Voiceover: When the eminent Polish film critic Bogozlav Mikhaelish read the script Possesion, he urged Zulawksi not to show the monster, advice the director did not heed
Frederic Tuten: I realised only after doing this film that there's a disparity between what you write on the page and what you see on the screen. And so I didn't know there was going to the physical presence of a monster. I always assumed it was something that you'd see when there's a shot when he says "what is that?" the detective, the first detective, he goes up to see and says what is that? Something is a kind of a bathroom, it's a sort of curtain, and I think you see kind of eye, an eye, but I thought that, that's it, you would see the eye and you would have to imagine the rest of it, but I didn't know that Andrzej really had in mind, I don't know if he always had in mind the physical presence of a monster. I didn't know that. I, I wasn't aware of it until I was in Berlin, when we had to do a rewrite as on set in fact while the film was being shot, I had to do a rewrite and Marie Laurez said to me "you want to come with me to the airport" I said what are you doing.
We're going to get the monster today
I said what monster
Don't you know Grimaldi made the monster
I never knew this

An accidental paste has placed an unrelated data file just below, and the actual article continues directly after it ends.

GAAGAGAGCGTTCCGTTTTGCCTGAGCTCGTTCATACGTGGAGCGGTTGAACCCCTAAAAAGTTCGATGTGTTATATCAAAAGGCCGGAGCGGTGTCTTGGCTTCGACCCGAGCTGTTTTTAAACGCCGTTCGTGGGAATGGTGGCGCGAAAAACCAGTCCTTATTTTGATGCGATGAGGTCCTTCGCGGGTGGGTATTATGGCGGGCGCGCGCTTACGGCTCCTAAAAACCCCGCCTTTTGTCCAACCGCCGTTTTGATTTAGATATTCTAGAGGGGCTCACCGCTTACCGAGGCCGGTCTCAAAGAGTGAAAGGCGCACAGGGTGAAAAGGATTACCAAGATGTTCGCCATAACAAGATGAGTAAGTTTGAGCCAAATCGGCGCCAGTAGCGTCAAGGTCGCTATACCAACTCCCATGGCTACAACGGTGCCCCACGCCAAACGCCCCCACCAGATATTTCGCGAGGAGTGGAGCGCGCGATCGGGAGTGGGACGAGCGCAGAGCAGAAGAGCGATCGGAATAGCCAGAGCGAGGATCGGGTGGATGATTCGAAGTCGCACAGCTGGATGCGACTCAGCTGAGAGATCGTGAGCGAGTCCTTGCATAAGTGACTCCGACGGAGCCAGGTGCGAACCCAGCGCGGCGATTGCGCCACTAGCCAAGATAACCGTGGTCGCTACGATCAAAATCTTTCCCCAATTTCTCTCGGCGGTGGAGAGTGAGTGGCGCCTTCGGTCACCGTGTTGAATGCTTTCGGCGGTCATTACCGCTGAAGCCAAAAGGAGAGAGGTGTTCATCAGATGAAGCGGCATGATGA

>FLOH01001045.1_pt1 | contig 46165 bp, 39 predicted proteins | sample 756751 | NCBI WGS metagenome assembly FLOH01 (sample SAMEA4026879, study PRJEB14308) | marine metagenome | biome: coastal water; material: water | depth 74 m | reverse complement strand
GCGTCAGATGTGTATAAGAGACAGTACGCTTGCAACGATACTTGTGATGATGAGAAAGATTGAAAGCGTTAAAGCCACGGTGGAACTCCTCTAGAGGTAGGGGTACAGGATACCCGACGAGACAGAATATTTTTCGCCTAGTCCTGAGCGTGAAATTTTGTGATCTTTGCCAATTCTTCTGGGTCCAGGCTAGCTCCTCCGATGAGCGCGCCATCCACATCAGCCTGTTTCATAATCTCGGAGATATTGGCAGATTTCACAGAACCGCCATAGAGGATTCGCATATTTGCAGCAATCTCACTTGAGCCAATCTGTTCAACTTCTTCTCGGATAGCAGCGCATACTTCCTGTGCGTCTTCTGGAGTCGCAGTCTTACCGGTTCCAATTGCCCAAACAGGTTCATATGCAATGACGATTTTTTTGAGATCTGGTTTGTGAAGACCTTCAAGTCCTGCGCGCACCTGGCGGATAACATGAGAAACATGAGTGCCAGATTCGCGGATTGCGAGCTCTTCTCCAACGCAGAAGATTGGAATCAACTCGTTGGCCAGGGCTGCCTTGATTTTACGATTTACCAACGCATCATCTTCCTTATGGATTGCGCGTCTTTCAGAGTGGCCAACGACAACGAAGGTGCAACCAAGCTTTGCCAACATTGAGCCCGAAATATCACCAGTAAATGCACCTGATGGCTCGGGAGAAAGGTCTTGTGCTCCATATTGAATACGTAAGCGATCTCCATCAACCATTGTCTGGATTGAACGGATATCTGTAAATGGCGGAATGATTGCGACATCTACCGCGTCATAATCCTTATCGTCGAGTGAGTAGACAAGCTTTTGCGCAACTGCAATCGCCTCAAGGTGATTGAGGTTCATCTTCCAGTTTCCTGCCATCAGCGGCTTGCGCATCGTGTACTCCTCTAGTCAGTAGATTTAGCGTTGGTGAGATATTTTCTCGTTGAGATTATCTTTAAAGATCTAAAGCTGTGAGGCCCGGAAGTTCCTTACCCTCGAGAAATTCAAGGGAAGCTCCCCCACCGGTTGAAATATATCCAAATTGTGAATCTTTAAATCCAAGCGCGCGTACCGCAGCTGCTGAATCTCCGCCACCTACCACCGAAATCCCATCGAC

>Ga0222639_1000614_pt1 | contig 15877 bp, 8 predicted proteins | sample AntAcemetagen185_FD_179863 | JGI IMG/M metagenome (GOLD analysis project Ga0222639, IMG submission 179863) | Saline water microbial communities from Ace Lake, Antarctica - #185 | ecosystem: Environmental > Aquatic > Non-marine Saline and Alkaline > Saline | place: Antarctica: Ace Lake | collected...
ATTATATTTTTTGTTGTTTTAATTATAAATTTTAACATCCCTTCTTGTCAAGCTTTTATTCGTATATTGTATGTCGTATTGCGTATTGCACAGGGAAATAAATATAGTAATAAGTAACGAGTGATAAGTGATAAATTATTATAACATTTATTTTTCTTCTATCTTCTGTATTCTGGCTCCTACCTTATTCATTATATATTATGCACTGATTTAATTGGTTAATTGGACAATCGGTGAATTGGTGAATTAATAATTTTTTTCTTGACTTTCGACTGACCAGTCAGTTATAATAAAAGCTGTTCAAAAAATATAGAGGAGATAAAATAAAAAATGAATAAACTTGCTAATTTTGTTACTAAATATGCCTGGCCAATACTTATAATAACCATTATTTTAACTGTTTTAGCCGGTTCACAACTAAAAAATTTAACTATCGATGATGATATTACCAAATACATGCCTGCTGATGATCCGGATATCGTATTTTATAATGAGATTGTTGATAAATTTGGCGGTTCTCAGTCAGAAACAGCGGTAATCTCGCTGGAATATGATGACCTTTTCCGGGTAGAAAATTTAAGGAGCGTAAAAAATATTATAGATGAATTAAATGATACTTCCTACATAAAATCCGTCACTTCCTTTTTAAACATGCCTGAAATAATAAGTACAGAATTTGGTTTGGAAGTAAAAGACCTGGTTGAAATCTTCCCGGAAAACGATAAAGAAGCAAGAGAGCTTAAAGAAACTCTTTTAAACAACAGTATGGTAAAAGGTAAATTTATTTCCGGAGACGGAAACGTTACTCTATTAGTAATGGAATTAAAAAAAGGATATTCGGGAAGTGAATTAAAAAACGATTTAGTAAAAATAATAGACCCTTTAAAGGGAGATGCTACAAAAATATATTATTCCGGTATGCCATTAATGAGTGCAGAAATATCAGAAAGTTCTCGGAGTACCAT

Marie-Laure Reyre: The creature wasn't easy. Andrzej knew, what he wanted. He showed me pictures that he had cut out of magazines.. etc, and that gave some idea of how such a creature could look like. Among those were various pictures of golems, of golem statues from Prague etc. It was like a whole documentation. The some day we went to New York and saw Alien there. The first Alien. He immediately said :"That's the guy that we need for our monster". So of course we got in touch with Giger right on the spot. He lived in Zurich. But Giger told us that he didn't have the time for our project because he was already working on two other films. But since we were already in New York, we should try and get in touch with Carlo Rambaldi directly. Rambaldi was an Italian, who Dino de Laurentiis took with him when he left Italy a few years earlier to settle down in Hollywood. Dino had Rambaldi working on White Buffalo and King Kong in 1977. So we went to LA where we, thanks to Giger, we had organized all of that, met with Carlo Rambaldi. It was amazine, when we entered Carlo's studio. It was quite strange, with all these infernal machines standing around, and the other stuff, which in fact was all quite simple. Without all the special lighting, one could rather think: "what's that piece of rubber meant to be?" At that time he was working for Oliver Stone, who was preparing the shoot for his film The Hand, which was taking place in New York. I don't know, if you have seen it, but it had not been very successful. Rambaldi thought about it for two or three days, before giving us a reply. He had read the script and had talked a lot with Andrzej. Then, after four days, he accepted. That was the beginning of something very surrealistic. Then we went back to Euope but we constantly had to, Either me or Andrzej had to check on the development of the beast or rather the beasts, since there were several. A lot of designs, drawings and miniatures were sent around for that reason. When we came to Berlin, to prepare the scenes, the finished beast was to arrive for the shooting. I think I'll remember that day for my whole life when we went to pick up Carlo Rambaldi at Tegel airport in Berlin. He arrived with five or six wooden coffins which have all been as big as the monster. I was there with Executive Producer, Jean-José Richer. The customs officers were very curious and wanted to know, what that was. Fortunately we had a letter with use from our so-called 'Co-Producer', the Senate of Berlin, which stated that everything we needed should be done. So Carlo had arrived with his five coffins. Nevertheless two customs officers wanted to have a look inside. The coffins were opened and all you could see were these sort of tentacles, these pieces of rubber. I have to admit, that I was startled, even though I had seen the drawings and witnessed the process of its development. I had also been to L.A. several times, the last time just two weeks before. But these things out of plastic and other strange materials, to see them in crates, it was absolutely surrealistic. The customs officers also looked startled and quickly closed the crates again. They probably thought that we were crazy. Although they smiled, they were nevertheless taken back a bit. Five or six days later we started shooting the scenes then. It was a lot of work, since we made the film on a small budget. Back then it took a lot of time to shoot a film with special effects. Everything had to be prepared: The lighting and the infernal machines had to be set up correctly. I have to say that Carlo was great and Andrzej was very patient. So we had to adjust the schedule to our budget. Andrzej strictly kept to the schedule, and Carlo Rambaldi also.